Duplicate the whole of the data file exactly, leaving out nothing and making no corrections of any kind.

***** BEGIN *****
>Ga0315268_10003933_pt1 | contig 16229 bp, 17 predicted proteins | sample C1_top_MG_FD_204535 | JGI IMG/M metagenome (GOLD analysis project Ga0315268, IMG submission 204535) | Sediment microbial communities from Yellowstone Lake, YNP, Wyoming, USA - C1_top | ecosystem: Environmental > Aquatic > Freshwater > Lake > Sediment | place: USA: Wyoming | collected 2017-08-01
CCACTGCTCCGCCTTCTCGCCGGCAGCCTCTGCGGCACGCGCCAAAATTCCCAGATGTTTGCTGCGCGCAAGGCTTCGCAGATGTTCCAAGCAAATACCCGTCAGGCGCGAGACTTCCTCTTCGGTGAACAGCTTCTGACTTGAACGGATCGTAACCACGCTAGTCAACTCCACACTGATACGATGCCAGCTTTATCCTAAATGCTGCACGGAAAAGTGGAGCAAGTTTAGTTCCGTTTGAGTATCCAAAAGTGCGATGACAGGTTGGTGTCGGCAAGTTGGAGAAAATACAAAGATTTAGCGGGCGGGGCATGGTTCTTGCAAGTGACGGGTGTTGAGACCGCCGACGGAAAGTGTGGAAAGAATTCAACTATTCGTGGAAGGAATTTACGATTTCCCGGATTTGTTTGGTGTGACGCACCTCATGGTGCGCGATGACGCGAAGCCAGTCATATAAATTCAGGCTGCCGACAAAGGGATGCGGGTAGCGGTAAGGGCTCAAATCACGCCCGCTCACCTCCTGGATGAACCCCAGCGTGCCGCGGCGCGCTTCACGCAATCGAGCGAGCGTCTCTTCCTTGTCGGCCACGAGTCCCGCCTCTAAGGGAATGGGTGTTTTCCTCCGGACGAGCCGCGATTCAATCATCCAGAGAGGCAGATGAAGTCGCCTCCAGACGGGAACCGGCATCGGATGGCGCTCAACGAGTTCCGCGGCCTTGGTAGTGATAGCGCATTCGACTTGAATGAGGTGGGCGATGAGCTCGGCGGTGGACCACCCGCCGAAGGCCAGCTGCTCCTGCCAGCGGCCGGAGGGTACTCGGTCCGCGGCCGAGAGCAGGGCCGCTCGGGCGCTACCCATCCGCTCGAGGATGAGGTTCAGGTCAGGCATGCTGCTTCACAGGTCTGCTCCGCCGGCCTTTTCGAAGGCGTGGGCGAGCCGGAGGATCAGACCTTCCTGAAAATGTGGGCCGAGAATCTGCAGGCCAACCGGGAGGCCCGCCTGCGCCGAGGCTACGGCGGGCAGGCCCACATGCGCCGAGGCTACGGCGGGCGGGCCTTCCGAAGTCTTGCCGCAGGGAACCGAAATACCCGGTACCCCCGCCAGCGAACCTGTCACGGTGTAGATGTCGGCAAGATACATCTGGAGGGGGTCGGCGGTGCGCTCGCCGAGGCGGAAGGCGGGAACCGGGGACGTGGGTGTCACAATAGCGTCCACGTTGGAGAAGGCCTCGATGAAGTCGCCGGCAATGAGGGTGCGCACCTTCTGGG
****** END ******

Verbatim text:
>Ga0315268_10003933_pt1 | contig 16229 bp, 17 predicted proteins | sample C1_top_MG_FD_204535 | JGI IMG/M metagenome (GOLD analysis project Ga0315268, IMG submission 204535) | Sediment microbial communities from Yellowstone Lake, YNP, Wyoming, USA - C1_top | ecosystem: Environmental > Aquatic > Freshwater > Lake > Sediment | place: USA: Wyoming | collected 2017-08-01
CCACTGCTCCGCCTTCTCGCCGGCAGCCTCTGCGGCACGCGCCAAAATTCCCAGATGTTTGCTGCGCGCAAGGCTTCGCAGATGTTCCAAGCAAATACCCGTCAGGCGCGAGACTTCCTCTTCGGTGAACAGCTTCTGACTTGAACGGATCGTAACCACGCTAGTCAACTCCACACTGATACGATGCCAGCTTTATCCTAAATGCTGCACGGAAAAGTGGAGCAAGTTTAGTTCCGTTTGAGTATCCAAAAGTGCGATGACAGGTTGGTGTCGGCAAGTTGGAGAAAATACAAAGATTTAGCGGGCGGGGCATGGTTCTTGCAAGTGACGGGTGTTGAGACCGCCGACGGAAAGTGTGGAAAGAATTCAACTATTCGTGGAAGGAATTTACGATTTCCCGGATTTGTTTGGTGTGACGCACCTCATGGTGCGCGATGACGCGAAGCCAGTCATATAAATTCAGGCTGCCGACAAAGGGATGCGGGTAGCGGTAAGGGCTCAAATCACGCCCGCTCACCTCCTGGATGAACCCCAGCGTGCCGCGGCGCGCTTCACGCAATCGAGCGAGCGTCTCTTCCTTGTCGGCCACGAGTCCCGCCTCTAAGGGAATGGGTGTTTTCCTCCGGACGAGCCGCGATTCAATCATCCAGAGAGGCAGATGAAGTCGCCTCCAGACGGGAACCGGCATCGGATGGCGCTCAACGAGTTCCGCGGCCTTGGTAGTGATAGCGCATTCGACTTGAATGAGGTGGGCGATGAGCTCGGCGGTGGACCACCCGCCGAAGGCCAGCTGCTCCTGCCAGCGGCCGGAGGGTACTCGGTCCGCGGCCGAGAGCAGGGCCGCTCGGGCGCTACCCATCCGCTCGAGGATGAGGTTCAGGTCAGGCATGCTGCTTCACAGGTCTGCTCCGCCGGCCTTTTCGAAGGCGTGGGCGAGCCGGAGGATCAGACCTTCCTGAAAATGTGGGCCGAGAATCTGCAGGCCAACCGGGAGGCCCGCCTGCGCCGAGGCTACGGCGGGCAGGCCCACATGCGCCGAGGCTACGGCGGGCGGGCCTTCCGAAGTCTTGCCGCAGGGAACCGAAATACCCGGTACCCCCGCCAGCGAACCTGTCACGGTGTAGATGTCGGCAAGATACATCTGGAGGGGGTCGGCGGTGCGCTCGCCGAGGCGGAAGGCGGGAACCGGGGACGTGGGTGTCACAATAGCGTCCACGTTGGAGAAGGCCTCGATGAAGTCGCCGGCAATGAGGGTGCGCACCTTCTGGG